Court Cafe Juvenile Matters
Relevant Statues & Bills
An Act Concerning the Age of A Child for Purposes of Jurisdiction in Juvenile Matters
House Bill No. 6567 / Raised Bill No. 5782 / LCO No. 2872
This bill sets a new policy direction for dealing with 16 and 17 year olds as juveniles instead of placing them in the adult court. Connecticut is only one of three states that designate 16 and 17 year olds as adults in the criminal justice system for behavior that is not criminal, but behavior that is defined as defiant, troubled or truant. The bill establishes a planning committee to review all matters, including funding, necessary to implement a sweeping change the current system and move it up two years to age 17 years old. The Committee, which includes the Chief Court Administrator, the Commissioner of DCF, the Commissioner of Correction, the Chief State's Attorney, and the Commission on Children, shall report their findings by January 15, 2004.
The bill also establishes a pilot program in Middletown that would give the Probate Court jurisdiction over administering youth in crisis cases for youth who are not truant. The pilot hopes to develop more community based programs with the Probate Court to prevent juveniles from going to the adult court.
The bill also outlines specific protocols that local police jurisdictions must follow to deal more effectively with youth in crisis. The emphasis is on getting appropriate services and placement rather than immediate detention and sanctions. It directs that efforts must be made to place the child with a responsible adult and the youth may be referred to the Probate Court instead of the Superior Court for Juvenile Matters. In extreme cases, the Court can direct the Department of Motor Vehicles to suspend a youth in crisis license for a time not to exceed one year.
Opposition to the Bill:
Testimony of Chief State’s Attorney Christopher L. Morano
Favorable Change of Reference from House to Committee on Appropriations on March 28 2006. Favorable Change of Reference from Senate to Committee on Appropriations on March 29 2006. Joint Favorable Substitue by Appropriations Committee on April 04 2006. Bill was filed with Legislative Commissioners' Office on April 04 2006.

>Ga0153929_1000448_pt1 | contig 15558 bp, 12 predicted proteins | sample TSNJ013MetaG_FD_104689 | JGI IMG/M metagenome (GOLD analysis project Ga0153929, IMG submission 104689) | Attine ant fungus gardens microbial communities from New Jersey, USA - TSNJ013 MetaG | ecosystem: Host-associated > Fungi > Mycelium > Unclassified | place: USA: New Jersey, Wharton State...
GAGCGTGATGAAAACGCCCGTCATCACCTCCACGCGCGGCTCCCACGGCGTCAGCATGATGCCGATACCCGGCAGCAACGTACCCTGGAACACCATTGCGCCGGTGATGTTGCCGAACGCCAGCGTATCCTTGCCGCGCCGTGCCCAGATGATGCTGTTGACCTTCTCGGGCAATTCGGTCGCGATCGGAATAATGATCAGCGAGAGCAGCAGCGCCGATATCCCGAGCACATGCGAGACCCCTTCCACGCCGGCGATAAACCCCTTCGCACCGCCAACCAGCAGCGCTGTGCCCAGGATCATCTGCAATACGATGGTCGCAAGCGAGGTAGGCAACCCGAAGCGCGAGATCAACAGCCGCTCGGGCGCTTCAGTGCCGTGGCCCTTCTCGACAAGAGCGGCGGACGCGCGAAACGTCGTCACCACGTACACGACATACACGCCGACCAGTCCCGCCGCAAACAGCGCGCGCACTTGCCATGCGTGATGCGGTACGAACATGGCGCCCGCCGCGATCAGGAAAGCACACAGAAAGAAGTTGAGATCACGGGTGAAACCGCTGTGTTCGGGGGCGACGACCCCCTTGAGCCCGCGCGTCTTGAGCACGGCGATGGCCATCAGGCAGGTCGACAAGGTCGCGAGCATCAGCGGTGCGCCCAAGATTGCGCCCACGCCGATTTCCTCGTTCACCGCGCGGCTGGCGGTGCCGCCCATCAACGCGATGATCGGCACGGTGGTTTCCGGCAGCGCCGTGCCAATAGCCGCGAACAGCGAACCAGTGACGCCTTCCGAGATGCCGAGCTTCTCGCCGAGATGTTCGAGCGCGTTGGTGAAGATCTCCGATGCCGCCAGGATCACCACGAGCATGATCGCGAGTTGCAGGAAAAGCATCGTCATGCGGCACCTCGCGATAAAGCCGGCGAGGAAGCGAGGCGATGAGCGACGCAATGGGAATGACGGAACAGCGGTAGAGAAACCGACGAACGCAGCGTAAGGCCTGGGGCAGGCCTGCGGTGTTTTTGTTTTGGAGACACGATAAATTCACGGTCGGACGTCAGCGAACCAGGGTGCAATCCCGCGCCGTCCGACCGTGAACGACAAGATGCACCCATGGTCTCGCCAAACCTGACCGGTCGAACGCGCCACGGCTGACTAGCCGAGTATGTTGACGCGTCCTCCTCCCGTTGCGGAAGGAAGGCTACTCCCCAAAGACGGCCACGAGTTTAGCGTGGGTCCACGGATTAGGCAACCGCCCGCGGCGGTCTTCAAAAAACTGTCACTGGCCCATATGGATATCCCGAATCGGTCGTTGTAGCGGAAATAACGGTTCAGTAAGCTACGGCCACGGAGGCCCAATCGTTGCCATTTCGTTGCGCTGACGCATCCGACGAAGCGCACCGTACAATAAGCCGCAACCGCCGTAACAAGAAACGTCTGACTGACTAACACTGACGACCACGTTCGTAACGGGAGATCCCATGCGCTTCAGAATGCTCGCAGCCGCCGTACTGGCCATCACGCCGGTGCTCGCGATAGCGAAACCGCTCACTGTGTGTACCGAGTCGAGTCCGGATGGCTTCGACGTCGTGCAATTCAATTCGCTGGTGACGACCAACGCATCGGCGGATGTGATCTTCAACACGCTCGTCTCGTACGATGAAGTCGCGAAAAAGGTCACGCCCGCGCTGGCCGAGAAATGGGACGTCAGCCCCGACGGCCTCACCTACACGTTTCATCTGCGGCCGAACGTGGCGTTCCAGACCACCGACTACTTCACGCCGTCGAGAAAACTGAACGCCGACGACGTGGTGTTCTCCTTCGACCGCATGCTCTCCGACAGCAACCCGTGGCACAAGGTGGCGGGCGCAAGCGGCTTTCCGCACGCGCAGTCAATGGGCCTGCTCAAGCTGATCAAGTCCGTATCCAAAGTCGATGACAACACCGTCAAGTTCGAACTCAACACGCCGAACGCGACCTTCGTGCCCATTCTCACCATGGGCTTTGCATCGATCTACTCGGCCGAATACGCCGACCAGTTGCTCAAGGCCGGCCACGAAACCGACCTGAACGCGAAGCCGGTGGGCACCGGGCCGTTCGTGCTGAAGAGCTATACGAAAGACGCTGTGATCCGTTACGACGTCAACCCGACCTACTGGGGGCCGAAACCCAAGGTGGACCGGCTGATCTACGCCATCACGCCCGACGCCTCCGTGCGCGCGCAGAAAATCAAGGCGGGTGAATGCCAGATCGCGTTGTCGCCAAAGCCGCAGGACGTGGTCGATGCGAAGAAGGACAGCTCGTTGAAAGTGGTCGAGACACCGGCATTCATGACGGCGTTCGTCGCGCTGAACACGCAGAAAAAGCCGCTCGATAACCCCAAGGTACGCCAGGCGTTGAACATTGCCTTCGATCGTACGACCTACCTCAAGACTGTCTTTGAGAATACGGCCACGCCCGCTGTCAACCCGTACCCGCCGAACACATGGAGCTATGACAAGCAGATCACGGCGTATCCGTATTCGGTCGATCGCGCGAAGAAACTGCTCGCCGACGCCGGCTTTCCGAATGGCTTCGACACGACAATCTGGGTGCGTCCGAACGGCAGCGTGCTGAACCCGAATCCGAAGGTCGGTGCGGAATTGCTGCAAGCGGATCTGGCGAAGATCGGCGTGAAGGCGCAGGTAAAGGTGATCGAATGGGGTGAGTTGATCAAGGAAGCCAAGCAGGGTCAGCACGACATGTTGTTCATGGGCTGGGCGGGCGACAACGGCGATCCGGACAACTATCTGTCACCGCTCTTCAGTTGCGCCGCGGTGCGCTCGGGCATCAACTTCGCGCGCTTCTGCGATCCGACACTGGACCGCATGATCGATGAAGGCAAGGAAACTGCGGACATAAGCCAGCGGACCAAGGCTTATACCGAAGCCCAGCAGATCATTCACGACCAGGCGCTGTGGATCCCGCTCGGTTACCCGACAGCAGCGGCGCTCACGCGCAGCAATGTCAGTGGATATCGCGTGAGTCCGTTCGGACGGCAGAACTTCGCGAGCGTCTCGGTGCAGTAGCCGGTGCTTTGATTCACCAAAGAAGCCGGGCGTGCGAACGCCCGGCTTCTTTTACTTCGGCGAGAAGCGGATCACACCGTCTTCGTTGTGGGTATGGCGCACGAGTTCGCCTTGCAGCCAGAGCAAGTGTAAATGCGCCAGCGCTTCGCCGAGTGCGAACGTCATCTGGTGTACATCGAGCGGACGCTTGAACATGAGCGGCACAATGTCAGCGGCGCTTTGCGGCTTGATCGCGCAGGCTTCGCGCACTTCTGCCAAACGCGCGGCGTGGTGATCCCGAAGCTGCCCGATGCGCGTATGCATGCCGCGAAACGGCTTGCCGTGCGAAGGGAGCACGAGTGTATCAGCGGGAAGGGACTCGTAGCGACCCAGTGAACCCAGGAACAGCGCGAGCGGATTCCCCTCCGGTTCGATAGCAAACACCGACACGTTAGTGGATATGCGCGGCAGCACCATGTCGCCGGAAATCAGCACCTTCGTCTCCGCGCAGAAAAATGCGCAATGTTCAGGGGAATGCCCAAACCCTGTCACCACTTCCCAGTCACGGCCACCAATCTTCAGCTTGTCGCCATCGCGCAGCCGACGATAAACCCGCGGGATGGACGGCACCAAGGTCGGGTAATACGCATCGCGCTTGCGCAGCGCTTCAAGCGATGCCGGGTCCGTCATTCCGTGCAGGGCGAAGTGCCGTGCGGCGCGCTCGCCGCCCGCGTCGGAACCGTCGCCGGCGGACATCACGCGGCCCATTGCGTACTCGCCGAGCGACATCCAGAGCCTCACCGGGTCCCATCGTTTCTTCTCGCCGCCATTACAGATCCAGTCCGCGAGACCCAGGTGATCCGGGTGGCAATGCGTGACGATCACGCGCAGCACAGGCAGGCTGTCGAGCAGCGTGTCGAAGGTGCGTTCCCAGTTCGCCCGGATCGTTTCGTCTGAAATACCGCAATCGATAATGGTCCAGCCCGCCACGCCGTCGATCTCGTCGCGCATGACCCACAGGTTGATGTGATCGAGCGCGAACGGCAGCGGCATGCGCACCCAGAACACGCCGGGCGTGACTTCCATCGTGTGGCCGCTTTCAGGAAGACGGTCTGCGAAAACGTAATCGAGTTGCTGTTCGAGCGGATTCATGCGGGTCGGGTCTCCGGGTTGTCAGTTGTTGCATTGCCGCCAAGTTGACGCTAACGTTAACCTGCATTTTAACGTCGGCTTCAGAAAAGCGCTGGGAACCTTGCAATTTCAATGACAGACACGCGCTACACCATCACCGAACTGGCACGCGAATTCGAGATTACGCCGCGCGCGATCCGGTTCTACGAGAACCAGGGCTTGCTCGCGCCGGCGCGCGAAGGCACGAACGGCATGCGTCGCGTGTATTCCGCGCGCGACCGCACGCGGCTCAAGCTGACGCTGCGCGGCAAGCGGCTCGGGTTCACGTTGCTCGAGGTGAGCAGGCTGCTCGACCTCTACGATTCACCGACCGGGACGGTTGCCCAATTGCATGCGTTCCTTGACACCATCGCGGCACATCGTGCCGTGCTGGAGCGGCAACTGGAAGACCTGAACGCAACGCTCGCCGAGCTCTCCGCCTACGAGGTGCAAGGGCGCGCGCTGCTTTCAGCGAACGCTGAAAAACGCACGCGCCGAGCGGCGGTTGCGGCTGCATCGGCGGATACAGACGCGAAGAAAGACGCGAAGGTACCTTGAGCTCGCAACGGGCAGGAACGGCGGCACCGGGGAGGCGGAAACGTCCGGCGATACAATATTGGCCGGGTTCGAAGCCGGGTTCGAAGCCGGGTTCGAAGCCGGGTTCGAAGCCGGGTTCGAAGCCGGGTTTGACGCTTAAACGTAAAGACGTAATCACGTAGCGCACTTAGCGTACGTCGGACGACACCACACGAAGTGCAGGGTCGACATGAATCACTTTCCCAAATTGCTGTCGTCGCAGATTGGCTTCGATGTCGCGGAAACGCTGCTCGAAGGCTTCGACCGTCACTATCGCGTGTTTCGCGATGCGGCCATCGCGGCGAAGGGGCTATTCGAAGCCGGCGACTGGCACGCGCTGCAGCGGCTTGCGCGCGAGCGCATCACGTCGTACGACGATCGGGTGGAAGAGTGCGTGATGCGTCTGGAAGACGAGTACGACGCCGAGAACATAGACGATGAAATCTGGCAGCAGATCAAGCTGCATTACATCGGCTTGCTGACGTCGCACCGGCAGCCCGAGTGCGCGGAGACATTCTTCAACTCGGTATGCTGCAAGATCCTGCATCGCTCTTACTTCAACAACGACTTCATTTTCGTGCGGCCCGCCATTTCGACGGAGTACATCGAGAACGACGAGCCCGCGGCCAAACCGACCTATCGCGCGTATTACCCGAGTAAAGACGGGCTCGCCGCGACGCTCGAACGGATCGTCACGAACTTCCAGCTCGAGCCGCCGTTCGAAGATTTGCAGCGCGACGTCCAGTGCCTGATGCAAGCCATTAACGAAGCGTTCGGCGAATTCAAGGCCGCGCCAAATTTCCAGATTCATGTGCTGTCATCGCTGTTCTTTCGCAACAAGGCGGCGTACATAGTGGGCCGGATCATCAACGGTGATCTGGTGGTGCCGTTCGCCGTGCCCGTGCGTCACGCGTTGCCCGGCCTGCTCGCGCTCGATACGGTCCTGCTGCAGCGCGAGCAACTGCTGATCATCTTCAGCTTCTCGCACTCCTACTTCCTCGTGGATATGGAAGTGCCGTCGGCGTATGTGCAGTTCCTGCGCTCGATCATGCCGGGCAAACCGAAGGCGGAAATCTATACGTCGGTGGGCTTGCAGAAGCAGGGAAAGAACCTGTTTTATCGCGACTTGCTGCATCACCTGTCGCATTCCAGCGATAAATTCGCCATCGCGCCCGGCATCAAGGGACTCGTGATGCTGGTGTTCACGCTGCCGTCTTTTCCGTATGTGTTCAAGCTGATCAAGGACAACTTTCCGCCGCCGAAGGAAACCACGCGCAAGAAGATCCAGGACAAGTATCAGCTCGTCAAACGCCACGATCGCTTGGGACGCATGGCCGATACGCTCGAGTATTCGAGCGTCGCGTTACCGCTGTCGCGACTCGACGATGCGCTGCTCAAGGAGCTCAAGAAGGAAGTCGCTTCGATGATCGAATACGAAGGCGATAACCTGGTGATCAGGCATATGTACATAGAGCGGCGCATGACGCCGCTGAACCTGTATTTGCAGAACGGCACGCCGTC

An Act Concerning Justice for All Children
Raised H.B. No. 5700
An Act Prohibiting the Placement of Female Juvenile Offenders at the Connecticut Juvenile Training School
House Bill No. 5564 / Public Act No. 04-152
An Act Concerning the Transfer to Juvenile Court of the cases of Children Charged with Certain Sexual Offenses
Substitute House Bill No. 5444 / Public Act No. 04-148
An Act Establishing a Plan of Community-Based Services for Adolescent Females Involved in the Juvenile Court System
Substitute House Bill No. 5366 / Special Act No. 04-5
Opposition to the Bill: Darlene Dunbar, Commissioner, Department of Children and Families (DCF) testified that the Department has consistently opposed the incarceration of youth solely because of status offenses. There appears to be no resources to be made available for the planning requirement in this bill. The bill also does not include the Court Support Services Division of the Judicial Branch, an important participant in providing services to female status offenders.
Approved May 10, 2004 / Effective July 1, 2004. The Commissioner of Children and Families, in consultation with the Court Support Services Division, the Commissioner of Social Services, the Child Advocate and providers of community based services, shall establish a plan for the development of a continuum of community based services for female juvenile status offenders and delinquents. Such services shall be designed to prevent the incarceration of such status offenders and delinquents. [Further Details]
An Act Concerning the State Prevention Council and Investment Priorities
For the first time state agencies are asked to work together to achieve specific goals to implement research-based, early intervention strategies that result in measurable outcomes. Outcomes include: increase in pregnant women and newborns who are healthy; decrease in the rate of child neglect and abuse; increase in children who are ready for school; and increase in children who succeed in school; decrease in children who are unsupervised after school; and increase in youth who choose healthy behaviors and become successful working adults; decrease in juvenile suicide; decrease in juvenile crime; and increase in access to health care and stable housing.